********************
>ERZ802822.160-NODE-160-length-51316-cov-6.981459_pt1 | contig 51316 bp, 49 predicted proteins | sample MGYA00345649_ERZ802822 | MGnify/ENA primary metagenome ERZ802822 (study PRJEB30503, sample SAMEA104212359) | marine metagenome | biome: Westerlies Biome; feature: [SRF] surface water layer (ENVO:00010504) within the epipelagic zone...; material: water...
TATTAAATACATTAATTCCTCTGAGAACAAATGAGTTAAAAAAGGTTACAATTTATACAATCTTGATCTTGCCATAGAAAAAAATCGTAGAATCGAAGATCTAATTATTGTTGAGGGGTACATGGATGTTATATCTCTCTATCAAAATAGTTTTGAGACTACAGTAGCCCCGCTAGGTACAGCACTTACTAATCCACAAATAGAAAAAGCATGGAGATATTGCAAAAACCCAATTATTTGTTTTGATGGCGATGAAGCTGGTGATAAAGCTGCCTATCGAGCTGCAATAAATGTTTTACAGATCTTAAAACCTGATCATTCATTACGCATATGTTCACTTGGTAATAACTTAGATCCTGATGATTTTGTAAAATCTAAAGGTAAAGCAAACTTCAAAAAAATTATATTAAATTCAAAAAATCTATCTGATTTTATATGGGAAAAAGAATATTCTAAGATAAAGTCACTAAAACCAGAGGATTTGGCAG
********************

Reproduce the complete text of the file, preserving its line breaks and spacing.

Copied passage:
>ERZ802822.160-NODE-160-length-51316-cov-6.981459_pt1 | contig 51316 bp, 49 predicted proteins | sample MGYA00345649_ERZ802822 | MGnify/ENA primary metagenome ERZ802822 (study PRJEB30503, sample SAMEA104212359) | marine metagenome | biome: Westerlies Biome; feature: [SRF] surface water layer (ENVO:00010504) within the epipelagic zone...; material: water...
TATTAAATACATTAATTCCTCTGAGAACAAATGAGTTAAAAAAGGTTACAATTTATACAATCTTGATCTTGCCATAGAAAAAAATCGTAGAATCGAAGATCTAATTATTGTTGAGGGGTACATGGATGTTATATCTCTCTATCAAAATAGTTTTGAGACTACAGTAGCCCCGCTAGGTACAGCACTTACTAATCCACAAATAGAAAAAGCATGGAGATATTGCAAAAACCCAATTATTTGTTTTGATGGCGATGAAGCTGGTGATAAAGCTGCCTATCGAGCTGCAATAAATGTTTTACAGATCTTAAAACCTGATCATTCATTACGCATATGTTCACTTGGTAATAACTTAGATCCTGATGATTTTGTAAAATCTAAAGGTAAAGCAAACTTCAAAAAAATTATATTAAATTCAAAAAATCTATCTGATTTTATATGGGAAAAAGAATATTCTAAGATAAAGTCACTAAAACCAGAGGATTTGGCAG